"I've become more focused more active in class," says Nathaniel Sanders. The 17-year-old senior says the extra class time helps. "By being in the class longer, you have time to catch up on work, go ahead get the concept of your work and focus, instead of rushing through your work."
"Now we're learning more and our grades are better than they were last grading period," adds Chris Curry, 16, 10th grader.
A longer school day and longer school year -- a concept many educators believe will one day be the norm for all students.
KIPP plans to open two more schools in Jacksonville.
Gibbs school leaders say this year's FCAT will show whether or not the longer school days are working.
Isabel Mascarenas, 10 News
School Days May Lengthen in Florida
Posted on Thursday, December 30, 2010
TALLAHASSEE — A push for struggling schools to lengthen the school day may become a part of a larger education reform debate that lawmakers have hinted will be a major part of the spring 2011 legislative agenda. Key lawmakers in the Senate and House have already said that a revamped proposal on teacher merit pay that was vetoed by outgoing Gov. Charlie Crist last spring will be on the table and Democrats have signaled they are interested in talking about the issue.
But it’s possible that at least in the Senate, education committees will entertain a measure to extend the school day by one hour for the state’s lowest-performing schools. Newly elected state Sen. David Simmons, R-Altamonte Springs, who previously served in the House, has told fellow lawmakers, including Senate PreK-12 Chairman Sen. Steve Wise, R-Jacksonville, that he intends to file a bill extending the school day, and Wise said he is interested.
“I will take it up and then let him and the Appropriations Committee worry where the funding’s coming from because I think it’s essential that we start out with that and do something along those lines,” Wise said following his committee’s first meeting in Tallahassee this week.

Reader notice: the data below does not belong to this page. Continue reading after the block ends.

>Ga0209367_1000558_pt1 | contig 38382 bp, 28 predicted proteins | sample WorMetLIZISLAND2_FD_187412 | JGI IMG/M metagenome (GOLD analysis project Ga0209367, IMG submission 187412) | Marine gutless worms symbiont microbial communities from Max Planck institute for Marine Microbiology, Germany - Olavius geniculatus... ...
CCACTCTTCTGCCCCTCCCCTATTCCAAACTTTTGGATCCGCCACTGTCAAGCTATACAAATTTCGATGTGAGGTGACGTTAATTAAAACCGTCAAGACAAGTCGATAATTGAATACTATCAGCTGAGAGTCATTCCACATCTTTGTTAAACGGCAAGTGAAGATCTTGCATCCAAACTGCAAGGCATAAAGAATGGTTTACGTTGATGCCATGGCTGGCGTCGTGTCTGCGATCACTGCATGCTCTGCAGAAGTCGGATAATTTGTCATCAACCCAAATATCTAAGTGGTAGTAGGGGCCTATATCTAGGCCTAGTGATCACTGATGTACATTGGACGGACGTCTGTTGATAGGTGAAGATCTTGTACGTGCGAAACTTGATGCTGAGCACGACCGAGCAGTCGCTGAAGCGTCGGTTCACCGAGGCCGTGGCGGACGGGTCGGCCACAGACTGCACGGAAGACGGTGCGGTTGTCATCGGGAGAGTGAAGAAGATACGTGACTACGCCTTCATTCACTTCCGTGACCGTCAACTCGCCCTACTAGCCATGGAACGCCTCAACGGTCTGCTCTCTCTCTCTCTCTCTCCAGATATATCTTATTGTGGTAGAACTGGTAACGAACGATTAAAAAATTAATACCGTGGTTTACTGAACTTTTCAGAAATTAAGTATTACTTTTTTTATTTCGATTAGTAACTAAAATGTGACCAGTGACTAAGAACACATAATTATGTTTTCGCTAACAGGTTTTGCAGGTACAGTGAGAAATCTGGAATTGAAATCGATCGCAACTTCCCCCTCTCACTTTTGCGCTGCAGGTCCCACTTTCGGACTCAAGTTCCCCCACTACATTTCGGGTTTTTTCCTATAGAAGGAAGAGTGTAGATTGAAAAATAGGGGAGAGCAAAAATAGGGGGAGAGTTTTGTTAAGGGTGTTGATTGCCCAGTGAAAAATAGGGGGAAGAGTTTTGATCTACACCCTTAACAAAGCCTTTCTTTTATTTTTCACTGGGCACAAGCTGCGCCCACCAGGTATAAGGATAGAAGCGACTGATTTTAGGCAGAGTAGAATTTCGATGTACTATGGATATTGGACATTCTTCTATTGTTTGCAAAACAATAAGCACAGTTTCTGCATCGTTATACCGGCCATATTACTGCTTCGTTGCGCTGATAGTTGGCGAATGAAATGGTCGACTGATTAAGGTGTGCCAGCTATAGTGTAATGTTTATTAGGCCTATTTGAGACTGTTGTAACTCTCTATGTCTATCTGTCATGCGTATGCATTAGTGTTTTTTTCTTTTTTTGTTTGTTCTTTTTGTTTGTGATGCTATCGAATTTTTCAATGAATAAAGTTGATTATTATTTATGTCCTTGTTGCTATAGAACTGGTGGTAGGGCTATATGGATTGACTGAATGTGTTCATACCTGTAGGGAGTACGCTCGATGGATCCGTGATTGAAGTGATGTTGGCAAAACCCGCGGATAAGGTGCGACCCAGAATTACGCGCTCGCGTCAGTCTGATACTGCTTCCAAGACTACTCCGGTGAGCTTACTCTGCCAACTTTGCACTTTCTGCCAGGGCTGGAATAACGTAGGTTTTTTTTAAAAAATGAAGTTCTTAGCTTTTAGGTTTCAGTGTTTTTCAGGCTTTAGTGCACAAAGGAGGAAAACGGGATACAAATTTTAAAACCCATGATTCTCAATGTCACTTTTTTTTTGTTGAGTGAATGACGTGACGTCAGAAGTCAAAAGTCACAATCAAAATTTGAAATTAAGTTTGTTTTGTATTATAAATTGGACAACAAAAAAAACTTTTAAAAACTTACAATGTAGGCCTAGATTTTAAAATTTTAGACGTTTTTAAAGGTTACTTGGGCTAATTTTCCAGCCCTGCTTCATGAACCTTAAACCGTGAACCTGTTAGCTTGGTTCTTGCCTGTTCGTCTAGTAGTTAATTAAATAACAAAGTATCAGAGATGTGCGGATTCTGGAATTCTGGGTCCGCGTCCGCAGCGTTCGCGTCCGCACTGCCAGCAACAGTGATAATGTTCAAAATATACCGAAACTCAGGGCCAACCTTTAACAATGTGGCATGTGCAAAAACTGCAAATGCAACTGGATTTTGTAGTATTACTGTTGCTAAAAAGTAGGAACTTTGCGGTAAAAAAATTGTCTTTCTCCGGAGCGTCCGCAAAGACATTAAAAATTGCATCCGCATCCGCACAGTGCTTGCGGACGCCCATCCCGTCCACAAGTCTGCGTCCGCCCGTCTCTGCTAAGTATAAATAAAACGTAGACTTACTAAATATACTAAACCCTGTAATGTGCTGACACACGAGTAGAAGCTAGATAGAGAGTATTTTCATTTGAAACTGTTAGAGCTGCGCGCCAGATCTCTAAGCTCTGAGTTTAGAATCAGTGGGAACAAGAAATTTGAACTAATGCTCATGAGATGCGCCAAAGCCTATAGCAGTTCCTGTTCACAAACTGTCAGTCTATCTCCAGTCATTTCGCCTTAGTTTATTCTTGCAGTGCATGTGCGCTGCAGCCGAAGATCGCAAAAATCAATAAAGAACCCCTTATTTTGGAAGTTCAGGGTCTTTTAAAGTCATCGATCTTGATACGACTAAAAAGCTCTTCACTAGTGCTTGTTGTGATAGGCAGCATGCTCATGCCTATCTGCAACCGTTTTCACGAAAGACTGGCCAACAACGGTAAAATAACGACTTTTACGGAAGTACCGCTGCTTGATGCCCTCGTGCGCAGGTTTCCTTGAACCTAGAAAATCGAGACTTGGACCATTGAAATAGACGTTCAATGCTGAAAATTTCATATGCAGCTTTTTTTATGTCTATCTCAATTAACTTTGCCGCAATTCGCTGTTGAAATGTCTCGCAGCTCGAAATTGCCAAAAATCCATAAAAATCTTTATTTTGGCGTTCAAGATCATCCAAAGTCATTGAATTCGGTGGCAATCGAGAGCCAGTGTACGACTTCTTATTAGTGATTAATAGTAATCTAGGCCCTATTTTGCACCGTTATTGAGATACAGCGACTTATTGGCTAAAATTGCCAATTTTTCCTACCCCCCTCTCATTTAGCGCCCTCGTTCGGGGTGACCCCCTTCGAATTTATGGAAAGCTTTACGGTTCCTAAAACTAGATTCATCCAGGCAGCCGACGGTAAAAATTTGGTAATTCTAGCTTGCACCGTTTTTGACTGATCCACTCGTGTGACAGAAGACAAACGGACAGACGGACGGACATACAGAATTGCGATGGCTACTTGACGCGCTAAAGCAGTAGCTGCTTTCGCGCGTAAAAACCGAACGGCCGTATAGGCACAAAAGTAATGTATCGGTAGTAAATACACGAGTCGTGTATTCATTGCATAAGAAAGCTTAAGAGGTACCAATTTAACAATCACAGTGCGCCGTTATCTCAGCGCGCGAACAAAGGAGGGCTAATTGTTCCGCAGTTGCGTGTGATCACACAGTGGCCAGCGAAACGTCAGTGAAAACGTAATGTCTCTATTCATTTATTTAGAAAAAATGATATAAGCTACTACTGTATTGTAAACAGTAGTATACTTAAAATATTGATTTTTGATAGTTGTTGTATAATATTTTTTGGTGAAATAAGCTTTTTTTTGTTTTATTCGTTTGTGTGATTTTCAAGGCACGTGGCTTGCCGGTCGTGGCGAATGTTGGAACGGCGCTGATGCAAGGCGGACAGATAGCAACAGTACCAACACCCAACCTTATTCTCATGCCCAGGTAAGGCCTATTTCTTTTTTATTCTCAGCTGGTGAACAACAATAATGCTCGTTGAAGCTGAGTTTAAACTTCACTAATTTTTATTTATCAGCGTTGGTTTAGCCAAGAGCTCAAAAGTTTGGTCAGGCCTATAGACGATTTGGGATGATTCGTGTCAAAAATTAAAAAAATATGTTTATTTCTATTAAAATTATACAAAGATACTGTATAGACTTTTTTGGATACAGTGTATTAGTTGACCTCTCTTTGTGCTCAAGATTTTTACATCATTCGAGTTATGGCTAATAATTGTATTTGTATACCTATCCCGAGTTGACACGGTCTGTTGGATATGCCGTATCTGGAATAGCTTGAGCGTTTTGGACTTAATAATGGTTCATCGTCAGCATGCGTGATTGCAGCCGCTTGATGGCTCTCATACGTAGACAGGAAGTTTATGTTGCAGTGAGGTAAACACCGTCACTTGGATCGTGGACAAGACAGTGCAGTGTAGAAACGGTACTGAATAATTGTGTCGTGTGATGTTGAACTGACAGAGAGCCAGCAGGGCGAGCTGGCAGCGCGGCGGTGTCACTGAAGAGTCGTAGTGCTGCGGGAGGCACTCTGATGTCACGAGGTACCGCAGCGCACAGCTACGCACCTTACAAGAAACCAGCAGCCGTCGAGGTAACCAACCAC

The PreK-12 Education Appropriations Committee, which Simmons chairs, would likely be the first stop for any measure related to a longer school day because of the potential fiscal impact. Simmons’ chairmanship of the committee would likely ensure passage of the bill as long as he can develop a funding mechanism for the bill. It would then likely go to Wise’s committee for consideration. “If you’re an 'F' school, then I would highly endorse doing that and maybe that’s kind of what we do,” Wise said. The Florida Department of Education released its grades of Florida public schools; the grades are half-based on students’ performances on the state’s standardized exam. Ten Northeast Florida schools earned an A grade, up from nine last year, and the number of F schools dropped from six to two. Simmons’ proposal, which has not yet been filed, would target the lower schools. “In a period of about five years, they’ll end up having an extra year of schooling,” he told the News Service this month. State Sen. Bill Montford, D-Tallahassee, director of the Florida Association of District School Superintendents, said he has not had any extensive discussions with Simmons about the bill and the association has not been discussing it either.
As a lawmaker and former Leon County superintendent though, he wants to see a proposal extending the school day advance. “Superintendents in general support any effort to increase the amount of time that students are in class and before teachers,” Montford said. In Volusia County, low-performing schools have been experimenting with a longer school day for more than 10 years. It started as a voluntary program, but now it is a part of teachers' contracts. The teachers receive additional pay for a school day that is an hour longer. “The day is just an hour longer, so that way the teachers have more time because one of the problems we run into is they just don’t have enough time to get things done,” said Volusia Teachers’ Organization President Andrew Spar. Mark Pudlow, a spokesman for the Florida Education Association, said that if the matter does advance, the union would support if it operated like the system in the Volusia County schools where teachers are paid for the extra time.
By KATHLEEN HAUGHNEY
The News Service of Florida